The survey also noted challenges arising from remote and flexible working as well as the possible impacts and effects of the current crisis situation in Ukraine. PICTURE: File Photo
A new survey shows that 88 per cent of businesses are either concerned or extremely concerned with the effects of the Ukraine crisis on their operations and profitability.
The biannual County Kildare Chamber (CKC) Membership Pulse Survey examined 207 businesses employing 28,000 employees over a period of two weeks, from the March 28 to April 8, 2022.
Of the total responses received, 23 per cent where from businesses with 50 plus employees, while 77 per cent came from businesses with staff ranging from one to 50 employees.
Furthermore, over 60 per cent of the responses came from the Life Science and Manufacturing area, Tourism, Hospitality and Leisure, Retail, Education and Training and the service industry.
The survey also noted challenges arising from remote and flexible working as well as the possible impacts and effects of the current crisis situation in Ukraine.
It also showed that specifically reducing costs are also a big challenge facing businesses, with 23 per cent of firms concerned about this with current rising inflation due to the ongoing as a result of the Russian invasion.
In addition, the survey found that 40 per cent of businesses are worried about the provision of housing for their employees, while 15 per cent cite public transport not being adequate enough to serve the population.
The CKC explained: "There is still a substantial hangover from the Covid 19 pandemic along with ongoing effects of Brexit creating several very challenging years for businesses.
"With Covid-19 having fundamentally changed the rules around employment 51 per cent of businesses said staff retention & recruitment is the biggest challenge facing them.
"We are living through the age of the Great Resignation: according to the US Bureau of Labour Statistics, the months of April to June 2021 saw 11.5 million employees quit their jobs, and this trend is being replicated around the world including in Kildare.
Senan Hogan email@example.com
The group also said that businesses are still trying to grapple with this, by introducing a number of measures.
These include flexible working, revised benefits, mental health resources, access to training and development, improved communication and diversity policies.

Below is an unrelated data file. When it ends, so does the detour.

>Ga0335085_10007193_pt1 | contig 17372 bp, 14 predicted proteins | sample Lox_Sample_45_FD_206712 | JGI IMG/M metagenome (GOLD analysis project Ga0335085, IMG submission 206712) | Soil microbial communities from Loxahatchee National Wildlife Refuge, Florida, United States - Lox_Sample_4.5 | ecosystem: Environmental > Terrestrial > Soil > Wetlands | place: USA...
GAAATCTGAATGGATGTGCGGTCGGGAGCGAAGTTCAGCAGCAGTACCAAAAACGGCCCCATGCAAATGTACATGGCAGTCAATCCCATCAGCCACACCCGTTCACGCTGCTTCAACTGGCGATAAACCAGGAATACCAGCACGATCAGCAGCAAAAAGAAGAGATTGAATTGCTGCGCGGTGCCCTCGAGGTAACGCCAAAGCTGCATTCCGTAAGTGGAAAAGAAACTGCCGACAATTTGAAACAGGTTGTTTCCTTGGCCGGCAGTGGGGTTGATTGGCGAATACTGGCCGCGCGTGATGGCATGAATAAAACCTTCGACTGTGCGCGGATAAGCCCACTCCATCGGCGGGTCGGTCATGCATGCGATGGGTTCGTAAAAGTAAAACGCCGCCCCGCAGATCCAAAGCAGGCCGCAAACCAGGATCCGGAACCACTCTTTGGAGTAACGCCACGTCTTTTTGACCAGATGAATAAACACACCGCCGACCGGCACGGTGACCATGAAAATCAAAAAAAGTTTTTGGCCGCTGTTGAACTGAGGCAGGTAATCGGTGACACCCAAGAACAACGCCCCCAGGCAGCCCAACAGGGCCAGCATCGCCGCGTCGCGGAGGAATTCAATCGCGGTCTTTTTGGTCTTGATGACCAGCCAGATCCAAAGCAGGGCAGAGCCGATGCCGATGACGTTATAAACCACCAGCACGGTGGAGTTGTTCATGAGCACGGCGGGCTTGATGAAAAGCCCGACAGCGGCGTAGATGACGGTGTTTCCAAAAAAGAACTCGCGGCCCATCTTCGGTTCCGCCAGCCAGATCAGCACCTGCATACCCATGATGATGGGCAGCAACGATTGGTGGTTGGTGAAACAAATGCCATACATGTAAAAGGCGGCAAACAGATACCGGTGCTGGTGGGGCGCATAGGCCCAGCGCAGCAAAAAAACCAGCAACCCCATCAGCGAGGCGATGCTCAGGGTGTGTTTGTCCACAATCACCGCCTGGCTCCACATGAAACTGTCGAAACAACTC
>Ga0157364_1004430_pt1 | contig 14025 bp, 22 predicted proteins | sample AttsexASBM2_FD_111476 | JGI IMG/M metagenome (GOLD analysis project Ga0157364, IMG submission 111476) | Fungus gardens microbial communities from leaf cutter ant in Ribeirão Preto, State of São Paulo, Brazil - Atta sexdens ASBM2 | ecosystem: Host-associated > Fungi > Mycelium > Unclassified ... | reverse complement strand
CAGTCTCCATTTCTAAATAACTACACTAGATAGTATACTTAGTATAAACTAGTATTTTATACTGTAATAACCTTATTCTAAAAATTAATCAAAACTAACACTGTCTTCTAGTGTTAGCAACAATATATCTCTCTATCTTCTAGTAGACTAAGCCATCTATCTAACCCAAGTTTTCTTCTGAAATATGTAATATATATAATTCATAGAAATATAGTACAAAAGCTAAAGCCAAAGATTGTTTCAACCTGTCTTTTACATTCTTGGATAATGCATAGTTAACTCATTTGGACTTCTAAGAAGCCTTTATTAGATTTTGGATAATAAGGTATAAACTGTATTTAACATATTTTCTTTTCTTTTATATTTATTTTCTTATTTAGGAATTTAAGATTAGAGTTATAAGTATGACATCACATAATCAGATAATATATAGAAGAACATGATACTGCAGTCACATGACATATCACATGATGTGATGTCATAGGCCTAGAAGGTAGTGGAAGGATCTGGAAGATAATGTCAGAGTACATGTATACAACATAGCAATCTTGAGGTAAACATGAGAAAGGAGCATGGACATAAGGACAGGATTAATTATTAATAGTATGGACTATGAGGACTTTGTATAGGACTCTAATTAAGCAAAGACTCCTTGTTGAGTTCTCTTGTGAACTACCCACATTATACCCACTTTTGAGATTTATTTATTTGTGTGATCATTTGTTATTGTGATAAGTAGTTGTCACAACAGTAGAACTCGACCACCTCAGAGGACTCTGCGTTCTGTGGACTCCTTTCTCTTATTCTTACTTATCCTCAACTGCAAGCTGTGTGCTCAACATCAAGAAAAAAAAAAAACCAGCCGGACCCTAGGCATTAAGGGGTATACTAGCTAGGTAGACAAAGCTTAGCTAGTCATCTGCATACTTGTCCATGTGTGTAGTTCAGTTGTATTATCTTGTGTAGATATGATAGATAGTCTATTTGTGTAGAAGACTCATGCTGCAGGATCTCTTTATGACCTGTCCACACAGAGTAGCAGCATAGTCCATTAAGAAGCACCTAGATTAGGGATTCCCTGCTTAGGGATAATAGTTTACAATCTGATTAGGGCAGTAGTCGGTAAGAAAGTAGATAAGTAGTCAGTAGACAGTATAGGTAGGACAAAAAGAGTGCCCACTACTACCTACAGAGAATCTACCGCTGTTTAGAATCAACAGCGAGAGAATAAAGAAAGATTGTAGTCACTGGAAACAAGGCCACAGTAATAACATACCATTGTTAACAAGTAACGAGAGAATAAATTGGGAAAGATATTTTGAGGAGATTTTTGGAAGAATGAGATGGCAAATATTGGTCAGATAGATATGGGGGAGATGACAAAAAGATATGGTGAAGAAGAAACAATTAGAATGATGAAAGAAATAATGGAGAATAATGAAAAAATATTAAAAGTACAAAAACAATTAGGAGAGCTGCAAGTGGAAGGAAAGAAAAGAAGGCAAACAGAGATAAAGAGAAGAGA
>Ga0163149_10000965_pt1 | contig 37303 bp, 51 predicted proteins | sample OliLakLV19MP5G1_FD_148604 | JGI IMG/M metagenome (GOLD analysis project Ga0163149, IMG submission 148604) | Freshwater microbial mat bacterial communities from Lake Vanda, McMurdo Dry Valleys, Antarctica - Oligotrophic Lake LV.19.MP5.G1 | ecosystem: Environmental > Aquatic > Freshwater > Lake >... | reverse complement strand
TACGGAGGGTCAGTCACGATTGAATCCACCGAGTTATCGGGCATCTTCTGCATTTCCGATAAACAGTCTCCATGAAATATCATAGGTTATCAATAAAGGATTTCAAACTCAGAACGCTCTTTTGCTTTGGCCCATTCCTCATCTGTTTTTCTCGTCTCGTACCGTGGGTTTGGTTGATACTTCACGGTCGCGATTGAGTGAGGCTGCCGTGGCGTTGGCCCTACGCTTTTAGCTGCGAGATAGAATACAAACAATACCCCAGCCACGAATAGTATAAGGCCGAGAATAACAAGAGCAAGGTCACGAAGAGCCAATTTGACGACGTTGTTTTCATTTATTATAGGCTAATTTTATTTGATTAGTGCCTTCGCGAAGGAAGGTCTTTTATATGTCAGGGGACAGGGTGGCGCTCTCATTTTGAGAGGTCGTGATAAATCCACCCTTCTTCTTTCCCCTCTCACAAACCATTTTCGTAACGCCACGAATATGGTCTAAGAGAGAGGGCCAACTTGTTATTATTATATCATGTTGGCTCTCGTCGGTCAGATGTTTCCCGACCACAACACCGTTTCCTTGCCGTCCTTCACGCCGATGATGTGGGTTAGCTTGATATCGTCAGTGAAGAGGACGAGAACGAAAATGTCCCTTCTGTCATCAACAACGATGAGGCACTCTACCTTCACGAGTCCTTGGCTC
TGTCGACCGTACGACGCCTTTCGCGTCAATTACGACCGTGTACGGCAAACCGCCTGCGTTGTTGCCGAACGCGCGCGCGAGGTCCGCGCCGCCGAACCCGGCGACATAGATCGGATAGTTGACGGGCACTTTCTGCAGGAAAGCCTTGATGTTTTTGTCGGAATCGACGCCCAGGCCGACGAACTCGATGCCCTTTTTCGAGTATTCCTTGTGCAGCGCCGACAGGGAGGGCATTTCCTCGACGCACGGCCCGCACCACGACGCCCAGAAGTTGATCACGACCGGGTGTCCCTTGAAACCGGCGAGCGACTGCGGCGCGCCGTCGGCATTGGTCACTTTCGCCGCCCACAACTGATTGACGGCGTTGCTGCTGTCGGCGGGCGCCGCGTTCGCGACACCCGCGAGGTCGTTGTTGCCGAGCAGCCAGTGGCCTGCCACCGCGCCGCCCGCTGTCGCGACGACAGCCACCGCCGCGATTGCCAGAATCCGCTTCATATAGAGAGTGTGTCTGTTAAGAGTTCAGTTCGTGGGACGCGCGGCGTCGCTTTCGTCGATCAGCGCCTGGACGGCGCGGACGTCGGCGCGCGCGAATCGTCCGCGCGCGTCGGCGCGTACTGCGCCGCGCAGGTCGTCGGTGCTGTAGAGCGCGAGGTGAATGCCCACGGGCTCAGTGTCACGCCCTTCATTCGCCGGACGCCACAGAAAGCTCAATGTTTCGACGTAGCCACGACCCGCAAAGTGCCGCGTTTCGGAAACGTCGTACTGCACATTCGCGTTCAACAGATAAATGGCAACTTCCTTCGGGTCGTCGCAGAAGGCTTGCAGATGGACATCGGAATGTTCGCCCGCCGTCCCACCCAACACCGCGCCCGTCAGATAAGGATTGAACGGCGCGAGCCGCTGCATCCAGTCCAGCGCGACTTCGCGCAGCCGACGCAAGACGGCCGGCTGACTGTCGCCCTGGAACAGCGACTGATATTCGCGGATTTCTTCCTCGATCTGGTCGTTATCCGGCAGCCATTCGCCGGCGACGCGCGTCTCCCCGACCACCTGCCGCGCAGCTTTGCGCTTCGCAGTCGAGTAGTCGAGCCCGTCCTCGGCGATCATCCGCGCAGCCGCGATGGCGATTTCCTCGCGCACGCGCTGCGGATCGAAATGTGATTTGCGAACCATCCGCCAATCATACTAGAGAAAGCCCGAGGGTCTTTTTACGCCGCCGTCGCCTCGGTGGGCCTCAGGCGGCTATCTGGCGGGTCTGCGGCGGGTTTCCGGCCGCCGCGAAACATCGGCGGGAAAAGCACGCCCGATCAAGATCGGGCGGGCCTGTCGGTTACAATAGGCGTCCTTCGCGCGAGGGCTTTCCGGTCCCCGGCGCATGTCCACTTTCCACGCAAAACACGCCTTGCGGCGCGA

The CKC elaborated that when it came to staff recruitment and retention almost 60 per cent of businesses stated staff turnover had been an issue within the last year, while 50 per cent of businesses stating competitive salary was a key incentive in attracting new employees.
Positive work culture as a tool for recruiting and retaining staff also scored along with flexible and remote working.
A SILVER LINING
Fortunately, it wasn’t all pessimism: despite ongoing fears showed the majority of Kildare businesses are optimistic about their outlook with 57 per cent hoping to increase staffing levels, 60 per cent forecasting an increase in revenue and 45 per cent anticipating an increase in profits perhaps showing an increasing resilience and ability to cope with economic adversity.
Chamber CEO Allan Shine said: "Kildare has shown itself to be one of the key engine rooms of the Irish economy as in the last two months alone Intel has announced 1,600 jobs with a further €12 billion being invested in their Leixlip plant up to the end of 2023.
"In the last week, the Kildare Innovation Campus announced 140 new jobs — 40 with Nikon Precision Europe and 100 with MGS Manufacturing LTD who themselves are also investing €7 million in a 20,000ft extension to the plant on campus.
County Kildare Chamber CEO Allan Shine. PICTURE: File Photo
"However to note a sound of caution regarding the ongoing war in Ukraine with the resultant rampant inflation which will affect competitiveness on our island we need Government to act smartly and look at various tax incentives and grant funding for business.
Mr Shine concluded: "This in particular would centre around offsetting energy costs for businesses and the immediate expansion of work permits to enable businesses to recruit in countries outside of Europe; to offset the huge skill shortages our members are facing at present across all sectors of industry."
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